Poets Andy Young and Sara Slaughter met while in the MFA Program for Writers at Warren Wilson College. They will each present their new book at a Happy Hour Salon presented by Room 220 from 6 – 9 p.m. on Thursday, Dec. 4, at the Press Street HQ (3718 St. Claude Ave.).
Young’s debut collection of poetry, All Night It Is Morning, cuts across geography, politics, language, and culture to present an outward-looking American perspective that reflects the author’s life with one foot each in Western and Arab cultures.
Slaughter’s debut chapbook, Upriver, is a sequence of prose poems that tell the strange story of a “smell man,” Roosevelt, who determines seafood quality in New Orleans after a disastrous oil spill. Her poems are accompanied by woodcuts by Layla Ardalan.
The two old friends conducted this interview via email a few weeks ago.
Sara Slaughter: Peter Cooley called All Night It Is Morning your “fearless addition to the poetry of disaster.” How do you feel about your work being described as “poetry of disaster”?
Andy Young: We must play the hand we are given—whether or not we write about our lives directly, it impacts the work. Disasters have been in my sphere of influence in different forms in major ways, especially for the last decade. Hurricane Katrina and the BP oil spill both changed the actual landscape of what I’ve called home for most of my adult life. Then, as part of an Egyptian-American family, we are profoundly impacted by what goes on in Egypt. I wouldn’t call the revolution a disaster, though the fallout of it, in terms of human rights and basic infrastructure of the country, could be described as disastrous. Then there is my Appalachian background riddled with stories of mining disasters. There’s the slow disaster of what has been happening to the land there in the years since I left it. This isn’t what you asked, exactly. I’m just pointing out that disaster has not been some abstract thing I’ve sought out as a locus of meditation, but something I’ve felt I had to address to process my world.
SS: I know early on you played with various structures for your manuscript and made some determinations about how to present a manuscript that had three loci: New Orleans; Alexandria, Egypt; and West Virginia. How did you handle the sequencing of a manuscript that contains an array of geographies?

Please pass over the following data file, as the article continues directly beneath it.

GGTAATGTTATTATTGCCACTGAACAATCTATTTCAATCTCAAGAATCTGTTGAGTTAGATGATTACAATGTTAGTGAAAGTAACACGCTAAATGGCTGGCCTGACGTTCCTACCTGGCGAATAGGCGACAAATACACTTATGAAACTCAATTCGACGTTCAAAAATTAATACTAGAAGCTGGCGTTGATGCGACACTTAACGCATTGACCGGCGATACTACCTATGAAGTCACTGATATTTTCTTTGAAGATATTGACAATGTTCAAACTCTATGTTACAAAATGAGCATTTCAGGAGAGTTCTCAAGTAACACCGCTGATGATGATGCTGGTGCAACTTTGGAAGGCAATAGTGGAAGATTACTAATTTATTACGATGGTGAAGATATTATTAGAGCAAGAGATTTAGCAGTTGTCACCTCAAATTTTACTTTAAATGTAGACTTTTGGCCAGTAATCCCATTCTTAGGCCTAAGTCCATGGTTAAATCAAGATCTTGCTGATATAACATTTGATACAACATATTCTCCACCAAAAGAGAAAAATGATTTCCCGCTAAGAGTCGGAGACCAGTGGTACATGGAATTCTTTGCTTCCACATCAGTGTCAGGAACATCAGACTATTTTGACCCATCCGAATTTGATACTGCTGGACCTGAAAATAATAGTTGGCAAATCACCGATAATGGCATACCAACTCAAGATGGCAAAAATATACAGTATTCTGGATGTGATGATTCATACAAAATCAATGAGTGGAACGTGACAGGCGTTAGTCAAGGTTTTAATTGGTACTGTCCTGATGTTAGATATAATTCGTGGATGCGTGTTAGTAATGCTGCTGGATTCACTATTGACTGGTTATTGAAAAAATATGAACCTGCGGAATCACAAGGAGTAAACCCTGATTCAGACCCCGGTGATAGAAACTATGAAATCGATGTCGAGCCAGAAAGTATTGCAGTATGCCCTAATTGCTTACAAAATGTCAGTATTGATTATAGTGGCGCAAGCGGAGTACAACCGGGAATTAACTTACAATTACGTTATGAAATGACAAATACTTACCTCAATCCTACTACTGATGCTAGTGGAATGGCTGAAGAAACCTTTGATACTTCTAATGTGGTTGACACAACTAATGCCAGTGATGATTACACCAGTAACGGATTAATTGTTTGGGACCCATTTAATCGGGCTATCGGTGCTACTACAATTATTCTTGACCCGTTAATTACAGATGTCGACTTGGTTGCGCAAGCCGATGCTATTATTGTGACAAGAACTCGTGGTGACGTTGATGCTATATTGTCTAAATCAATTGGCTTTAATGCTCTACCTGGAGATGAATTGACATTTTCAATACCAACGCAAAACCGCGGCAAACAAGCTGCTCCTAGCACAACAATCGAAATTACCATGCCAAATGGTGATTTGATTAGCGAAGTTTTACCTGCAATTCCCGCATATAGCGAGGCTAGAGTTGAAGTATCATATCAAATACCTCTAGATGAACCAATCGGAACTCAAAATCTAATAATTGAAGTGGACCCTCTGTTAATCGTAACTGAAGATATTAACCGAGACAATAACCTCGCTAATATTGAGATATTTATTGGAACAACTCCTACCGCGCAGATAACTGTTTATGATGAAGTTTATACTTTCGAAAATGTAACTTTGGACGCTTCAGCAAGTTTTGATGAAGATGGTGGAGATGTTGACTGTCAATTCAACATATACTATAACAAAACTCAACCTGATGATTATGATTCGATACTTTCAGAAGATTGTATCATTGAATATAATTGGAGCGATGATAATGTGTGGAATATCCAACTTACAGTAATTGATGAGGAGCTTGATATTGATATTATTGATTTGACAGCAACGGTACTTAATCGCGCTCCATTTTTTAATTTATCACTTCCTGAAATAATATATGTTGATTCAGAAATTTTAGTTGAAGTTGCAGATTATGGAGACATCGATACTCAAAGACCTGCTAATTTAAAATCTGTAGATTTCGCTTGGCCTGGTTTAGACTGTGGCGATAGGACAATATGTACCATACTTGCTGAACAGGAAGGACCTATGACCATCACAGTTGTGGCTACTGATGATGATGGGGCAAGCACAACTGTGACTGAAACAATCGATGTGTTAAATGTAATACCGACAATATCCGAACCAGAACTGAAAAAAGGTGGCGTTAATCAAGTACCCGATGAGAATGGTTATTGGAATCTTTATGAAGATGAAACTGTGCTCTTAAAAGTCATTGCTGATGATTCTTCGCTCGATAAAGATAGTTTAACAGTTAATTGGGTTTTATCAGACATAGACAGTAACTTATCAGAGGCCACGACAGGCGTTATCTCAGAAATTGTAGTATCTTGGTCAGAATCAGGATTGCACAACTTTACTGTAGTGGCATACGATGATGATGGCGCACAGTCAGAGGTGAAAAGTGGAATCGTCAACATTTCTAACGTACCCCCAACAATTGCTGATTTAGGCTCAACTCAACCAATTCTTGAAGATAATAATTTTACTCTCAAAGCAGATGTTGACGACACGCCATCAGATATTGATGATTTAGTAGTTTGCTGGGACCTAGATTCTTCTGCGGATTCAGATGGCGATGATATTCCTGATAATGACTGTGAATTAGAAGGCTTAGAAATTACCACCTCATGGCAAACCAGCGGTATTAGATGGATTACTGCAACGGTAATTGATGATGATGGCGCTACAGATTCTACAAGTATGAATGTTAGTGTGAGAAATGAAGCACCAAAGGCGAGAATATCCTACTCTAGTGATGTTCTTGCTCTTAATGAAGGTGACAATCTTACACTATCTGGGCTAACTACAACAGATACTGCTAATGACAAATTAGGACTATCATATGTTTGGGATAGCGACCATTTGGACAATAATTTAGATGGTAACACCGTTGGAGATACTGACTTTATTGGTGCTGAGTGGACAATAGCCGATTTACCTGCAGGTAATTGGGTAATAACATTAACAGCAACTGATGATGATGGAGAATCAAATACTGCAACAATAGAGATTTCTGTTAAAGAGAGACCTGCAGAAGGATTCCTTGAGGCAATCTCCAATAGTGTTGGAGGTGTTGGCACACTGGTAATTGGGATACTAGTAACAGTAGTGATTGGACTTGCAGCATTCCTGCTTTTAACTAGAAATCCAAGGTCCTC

AY: I am very interested in the specificities of place, but in the end I did not want place to determine the relationship of the reader to the poem. I did not want the “Appalachian poems” in one section, the “Egyptian poems” in another, etc. Being from southern West Virginia, I understood early on how easy it is for people to dismiss a person based on place and stereotype. Married to an Egyptian, and trying to raise two kids with identities in both the United States and in Egypt, has only reinforced that experience. New Orleans has its own associations, especially when dealing with subjects such as crime or Katrina that are easily turned into sound bites. So instead of inviting simple categorization, I tried to find more human connections that went beyond place through juxtaposition. I followed a poem about a mine disaster in El Salvador with a poem about a picture of my father when he was a coal miner, for example. A poem about the immolation of a Vietnamese nun follows a poem—which relates a New Orleans fruit seller to the vegetable seller in Tunisia who kicked off the “Arab Spring”—which ends with the image of the Tunisian man’s immolation. Some poems have more tangential relationships based on tone or form. But the main idea was to link poems that are often rooted in place or event in ways that go beyond place and event.
You describe your book as “a story sequence of prose poems,” but it also includes visual art. What are some of the ways you think about order and juxtaposition in Upriver, a book that includes work in another medium?
SS: More than anything, I’ve been guided by the desire to make something that isn’t precious. When you’re working with a sequence of poems, there isn’t a lot of play with the ordering of pieces. I found myself spending more time making choices about how to present the pieces on the page. I didn’t want them to be seen as independent things. What does the space look like between the poems? Should more than one appear on a page? How do the section breaks occur? How can I present the sequence in such a way that the impulse behind the project shines through? It’s a strange endeavor—a story sequence of prose poems. Pulling the artwork in was the easiest part. Layla Ardalan’s woodcuts are clean but textured. They resonate with the book’s subject matter, and their aesthetic gestures toward what I think the work of Upriver to be—a carving out of things, an exploration of New Orleans’ landscape through a new medium. In the book, that medium is the protagonist’s nose. For Layla, it was woodcuts.
How did you ultimately reach the order of poems that appears in All Night It Is Morning? Were there any structural choices that helped with the task of sequencing?